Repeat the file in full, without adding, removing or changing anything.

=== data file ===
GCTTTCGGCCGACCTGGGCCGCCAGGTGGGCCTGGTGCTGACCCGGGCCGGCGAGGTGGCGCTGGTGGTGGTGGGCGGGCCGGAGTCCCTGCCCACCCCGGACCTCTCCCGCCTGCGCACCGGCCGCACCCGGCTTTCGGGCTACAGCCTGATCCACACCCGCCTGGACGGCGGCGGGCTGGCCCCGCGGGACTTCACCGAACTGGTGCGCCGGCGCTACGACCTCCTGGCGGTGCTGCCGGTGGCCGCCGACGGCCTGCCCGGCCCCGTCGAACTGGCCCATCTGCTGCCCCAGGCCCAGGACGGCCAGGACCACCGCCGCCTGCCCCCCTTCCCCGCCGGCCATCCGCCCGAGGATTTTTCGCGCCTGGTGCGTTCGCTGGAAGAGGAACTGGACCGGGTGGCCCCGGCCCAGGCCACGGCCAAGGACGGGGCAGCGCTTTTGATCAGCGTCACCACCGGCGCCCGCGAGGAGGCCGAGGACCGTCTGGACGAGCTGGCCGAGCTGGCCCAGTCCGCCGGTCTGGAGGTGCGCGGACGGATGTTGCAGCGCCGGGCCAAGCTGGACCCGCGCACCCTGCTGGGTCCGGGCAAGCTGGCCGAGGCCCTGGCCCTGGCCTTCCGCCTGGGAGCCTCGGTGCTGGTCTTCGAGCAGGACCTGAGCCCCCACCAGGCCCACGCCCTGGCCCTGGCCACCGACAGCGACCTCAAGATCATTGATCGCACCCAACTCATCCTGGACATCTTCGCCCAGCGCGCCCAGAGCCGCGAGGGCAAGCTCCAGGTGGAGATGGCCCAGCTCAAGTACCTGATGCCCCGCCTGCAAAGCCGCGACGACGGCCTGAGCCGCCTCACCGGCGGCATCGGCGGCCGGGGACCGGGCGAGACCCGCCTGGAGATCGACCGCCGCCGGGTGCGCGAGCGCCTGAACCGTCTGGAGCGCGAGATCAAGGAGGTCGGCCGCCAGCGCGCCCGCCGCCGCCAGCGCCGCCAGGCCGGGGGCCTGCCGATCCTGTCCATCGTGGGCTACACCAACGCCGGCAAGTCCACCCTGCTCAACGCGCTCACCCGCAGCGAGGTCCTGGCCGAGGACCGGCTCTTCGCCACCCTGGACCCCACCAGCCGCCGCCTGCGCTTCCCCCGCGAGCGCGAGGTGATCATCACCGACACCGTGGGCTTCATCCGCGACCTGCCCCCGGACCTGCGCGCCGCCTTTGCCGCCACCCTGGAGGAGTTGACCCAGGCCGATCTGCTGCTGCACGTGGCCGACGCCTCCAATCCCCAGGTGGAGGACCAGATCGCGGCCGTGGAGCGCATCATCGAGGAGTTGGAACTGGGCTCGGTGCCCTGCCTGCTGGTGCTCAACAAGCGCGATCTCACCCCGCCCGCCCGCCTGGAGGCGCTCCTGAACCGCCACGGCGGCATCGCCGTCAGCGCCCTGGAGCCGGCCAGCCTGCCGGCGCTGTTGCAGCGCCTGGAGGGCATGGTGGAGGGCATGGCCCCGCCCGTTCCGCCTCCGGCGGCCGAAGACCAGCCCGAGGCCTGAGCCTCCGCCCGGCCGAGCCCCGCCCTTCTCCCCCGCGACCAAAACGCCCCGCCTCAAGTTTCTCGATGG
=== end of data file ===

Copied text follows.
GCTTTCGGCCGACCTGGGCCGCCAGGTGGGCCTGGTGCTGACCCGGGCCGGCGAGGTGGCGCTGGTGGTGGTGGGCGGGCCGGAGTCCCTGCCCACCCCGGACCTCTCCCGCCTGCGCACCGGCCGCACCCGGCTTTCGGGCTACAGCCTGATCCACACCCGCCTGGACGGCGGCGGGCTGGCCCCGCGGGACTTCACCGAACTGGTGCGCCGGCGCTACGACCTCCTGGCGGTGCTGCCGGTGGCCGCCGACGGCCTGCCCGGCCCCGTCGAACTGGCCCATCTGCTGCCCCAGGCCCAGGACGGCCAGGACCACCGCCGCCTGCCCCCCTTCCCCGCCGGCCATCCGCCCGAGGATTTTTCGCGCCTGGTGCGTTCGCTGGAAGAGGAACTGGACCGGGTGGCCCCGGCCCAGGCCACGGCCAAGGACGGGGCAGCGCTTTTGATCAGCGTCACCACCGGCGCCCGCGAGGAGGCCGAGGACCGTCTGGACGAGCTGGCCGAGCTGGCCCAGTCCGCCGGTCTGGAGGTGCGCGGACGGATGTTGCAGCGCCGGGCCAAGCTGGACCCGCGCACCCTGCTGGGTCCGGGCAAGCTGGCCGAGGCCCTGGCCCTGGCCTTCCGCCTGGGAGCCTCGGTGCTGGTCTTCGAGCAGGACCTGAGCCCCCACCAGGCCCACGCCCTGGCCCTGGCCACCGACAGCGACCTCAAGATCATTGATCGCACCCAACTCATCCTGGACATCTTCGCCCAGCGCGCCCAGAGCCGCGAGGGCAAGCTCCAGGTGGAGATGGCCCAGCTCAAGTACCTGATGCCCCGCCTGCAAAGCCGCGACGACGGCCTGAGCCGCCTCACCGGCGGCATCGGCGGCCGGGGACCGGGCGAGACCCGCCTGGAGATCGACCGCCGCCGGGTGCGCGAGCGCCTGAACCGTCTGGAGCGCGAGATCAAGGAGGTCGGCCGCCAGCGCGCCCGCCGCCGCCAGCGCCGCCAGGCCGGGGGCCTGCCGATCCTGTCCATCGTGGGCTACACCAACGCCGGCAAGTCCACCCTGCTCAACGCGCTCACCCGCAGCGAGGTCCTGGCCGAGGACCGGCTCTTCGCCACCCTGGACCCCACCAGCCGCCGCCTGCGCTTCCCCCGCGAGCGCGAGGTGATCATCACCGACACCGTGGGCTTCATCCGCGACCTGCCCCCGGACCTGCGCGCCGCCTTTGCCGCCACCCTGGAGGAGTTGACCCAGGCCGATCTGCTGCTGCACGTGGCCGACGCCTCCAATCCCCAGGTGGAGGACCAGATCGCGGCCGTGGAGCGCATCATCGAGGAGTTGGAACTGGGCTCGGTGCCCTGCCTGCTGGTGCTCAACAAGCGCGATCTCACCCCGCCCGCCCGCCTGGAGGCGCTCCTGAACCGCCACGGCGGCATCGCCGTCAGCGCCCTGGAGCCGGCCAGCCTGCCGGCGCTGTTGCAGCGCCTGGAGGGCATGGTGGAGGGCATGGCCCCGCCCGTTCCGCCTCCGGCGGCCGAAGACCAGCCCGAGGCCTGAGCCTCCGCCCGGCCGAGCCCCGCCCTTCTCCCCCGCGACCAAAACGCCCCGCCTCAAGTTTCTCGATGG